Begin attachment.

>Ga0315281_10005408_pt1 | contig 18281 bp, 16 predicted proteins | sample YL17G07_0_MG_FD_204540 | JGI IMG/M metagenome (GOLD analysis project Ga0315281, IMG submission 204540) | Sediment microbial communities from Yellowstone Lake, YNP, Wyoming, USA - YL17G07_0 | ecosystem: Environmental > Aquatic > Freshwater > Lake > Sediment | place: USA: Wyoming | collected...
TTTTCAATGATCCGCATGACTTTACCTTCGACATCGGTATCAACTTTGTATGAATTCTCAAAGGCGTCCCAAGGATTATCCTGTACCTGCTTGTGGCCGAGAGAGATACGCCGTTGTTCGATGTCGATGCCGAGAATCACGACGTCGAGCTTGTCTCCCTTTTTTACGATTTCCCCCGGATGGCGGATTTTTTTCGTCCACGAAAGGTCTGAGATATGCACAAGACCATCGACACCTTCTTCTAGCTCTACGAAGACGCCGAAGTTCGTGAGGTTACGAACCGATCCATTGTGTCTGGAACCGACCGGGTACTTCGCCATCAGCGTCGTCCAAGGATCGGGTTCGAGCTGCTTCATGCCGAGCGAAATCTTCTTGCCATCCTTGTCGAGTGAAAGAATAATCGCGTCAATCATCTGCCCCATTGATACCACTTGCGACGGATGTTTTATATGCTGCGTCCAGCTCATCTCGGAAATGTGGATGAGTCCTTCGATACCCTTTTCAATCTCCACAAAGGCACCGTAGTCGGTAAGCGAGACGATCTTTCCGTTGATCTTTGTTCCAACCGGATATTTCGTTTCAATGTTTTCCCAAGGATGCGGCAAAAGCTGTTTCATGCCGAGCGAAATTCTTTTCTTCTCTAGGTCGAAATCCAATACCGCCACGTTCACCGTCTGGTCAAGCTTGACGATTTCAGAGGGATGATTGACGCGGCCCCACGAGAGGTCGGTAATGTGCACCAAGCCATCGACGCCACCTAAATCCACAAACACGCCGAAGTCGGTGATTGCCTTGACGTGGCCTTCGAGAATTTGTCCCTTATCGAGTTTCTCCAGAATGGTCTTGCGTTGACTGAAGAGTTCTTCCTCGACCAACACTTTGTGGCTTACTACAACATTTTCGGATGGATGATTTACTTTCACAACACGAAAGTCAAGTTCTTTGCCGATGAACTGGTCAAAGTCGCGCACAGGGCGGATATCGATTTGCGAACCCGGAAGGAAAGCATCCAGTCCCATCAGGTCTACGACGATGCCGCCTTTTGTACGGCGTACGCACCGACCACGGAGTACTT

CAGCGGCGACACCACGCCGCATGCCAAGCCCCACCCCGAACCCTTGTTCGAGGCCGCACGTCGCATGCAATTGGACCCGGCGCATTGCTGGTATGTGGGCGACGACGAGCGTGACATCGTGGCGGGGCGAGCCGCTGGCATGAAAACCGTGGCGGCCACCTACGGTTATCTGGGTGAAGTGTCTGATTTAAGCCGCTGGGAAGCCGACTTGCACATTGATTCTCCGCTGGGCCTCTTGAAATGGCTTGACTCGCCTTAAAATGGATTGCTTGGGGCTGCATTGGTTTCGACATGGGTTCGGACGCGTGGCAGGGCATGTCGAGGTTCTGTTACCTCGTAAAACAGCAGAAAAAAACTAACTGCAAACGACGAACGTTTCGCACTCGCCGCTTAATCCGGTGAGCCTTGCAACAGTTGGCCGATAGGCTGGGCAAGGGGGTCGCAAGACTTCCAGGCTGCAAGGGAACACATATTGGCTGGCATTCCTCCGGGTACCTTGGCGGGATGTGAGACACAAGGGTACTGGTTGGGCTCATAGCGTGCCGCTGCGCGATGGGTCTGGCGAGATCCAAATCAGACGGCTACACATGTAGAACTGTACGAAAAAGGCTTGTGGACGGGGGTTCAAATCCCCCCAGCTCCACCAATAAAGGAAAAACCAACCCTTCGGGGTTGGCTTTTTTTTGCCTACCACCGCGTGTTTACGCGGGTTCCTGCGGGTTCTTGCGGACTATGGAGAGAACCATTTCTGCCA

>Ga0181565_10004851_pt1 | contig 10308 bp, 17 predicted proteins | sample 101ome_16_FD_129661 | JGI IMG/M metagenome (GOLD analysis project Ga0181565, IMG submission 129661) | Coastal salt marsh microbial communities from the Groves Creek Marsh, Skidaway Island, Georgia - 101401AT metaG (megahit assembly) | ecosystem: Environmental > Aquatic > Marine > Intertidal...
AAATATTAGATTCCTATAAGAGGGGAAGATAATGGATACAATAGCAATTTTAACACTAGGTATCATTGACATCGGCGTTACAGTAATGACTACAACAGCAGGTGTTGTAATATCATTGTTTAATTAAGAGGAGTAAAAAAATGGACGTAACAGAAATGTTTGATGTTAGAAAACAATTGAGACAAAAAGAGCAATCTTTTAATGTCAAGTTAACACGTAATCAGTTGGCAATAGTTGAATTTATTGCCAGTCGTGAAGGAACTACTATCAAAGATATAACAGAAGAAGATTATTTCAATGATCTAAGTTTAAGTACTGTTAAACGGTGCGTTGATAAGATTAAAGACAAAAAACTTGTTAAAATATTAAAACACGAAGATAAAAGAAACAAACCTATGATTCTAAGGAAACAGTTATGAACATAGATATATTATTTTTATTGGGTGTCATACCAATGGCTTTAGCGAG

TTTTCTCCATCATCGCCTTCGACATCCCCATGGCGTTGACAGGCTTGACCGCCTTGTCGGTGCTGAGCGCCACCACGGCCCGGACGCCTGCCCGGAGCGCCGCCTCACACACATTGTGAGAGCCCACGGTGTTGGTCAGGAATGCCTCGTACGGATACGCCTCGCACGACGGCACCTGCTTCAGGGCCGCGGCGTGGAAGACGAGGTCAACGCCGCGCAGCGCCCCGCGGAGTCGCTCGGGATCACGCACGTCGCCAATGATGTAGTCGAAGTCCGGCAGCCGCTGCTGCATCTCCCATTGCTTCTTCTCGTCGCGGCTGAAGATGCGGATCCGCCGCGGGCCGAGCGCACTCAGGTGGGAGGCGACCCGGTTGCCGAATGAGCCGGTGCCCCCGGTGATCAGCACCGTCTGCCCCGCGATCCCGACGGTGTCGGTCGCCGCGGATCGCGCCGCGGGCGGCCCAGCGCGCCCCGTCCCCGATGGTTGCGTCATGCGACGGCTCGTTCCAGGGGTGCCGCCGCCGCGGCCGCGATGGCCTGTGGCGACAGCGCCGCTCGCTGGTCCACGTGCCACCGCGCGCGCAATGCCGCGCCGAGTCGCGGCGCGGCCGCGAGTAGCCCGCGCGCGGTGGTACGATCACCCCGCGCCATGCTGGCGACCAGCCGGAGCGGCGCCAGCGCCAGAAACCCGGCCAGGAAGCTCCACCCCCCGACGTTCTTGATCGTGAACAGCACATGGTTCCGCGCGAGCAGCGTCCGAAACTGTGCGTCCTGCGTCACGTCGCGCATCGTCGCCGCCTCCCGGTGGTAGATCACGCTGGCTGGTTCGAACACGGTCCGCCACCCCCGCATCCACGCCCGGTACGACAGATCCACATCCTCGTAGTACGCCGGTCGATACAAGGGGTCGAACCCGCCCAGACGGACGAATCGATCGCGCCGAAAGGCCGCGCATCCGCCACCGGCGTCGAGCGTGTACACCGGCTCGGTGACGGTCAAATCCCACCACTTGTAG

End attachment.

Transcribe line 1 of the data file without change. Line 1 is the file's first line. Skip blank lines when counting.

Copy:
>Ga0315281_10005408_pt1 | contig 18281 bp, 16 predicted proteins | sample YL17G07_0_MG_FD_204540 | JGI IMG/M metagenome (GOLD analysis project Ga0315281, IMG submission 204540) | Sediment microbial communities from Yellowstone Lake, YNP, Wyoming, USA - YL17G07_0 | ecosystem: Environmental > Aquatic > Freshwater > Lake > Sediment | place: USA: Wyoming | collected...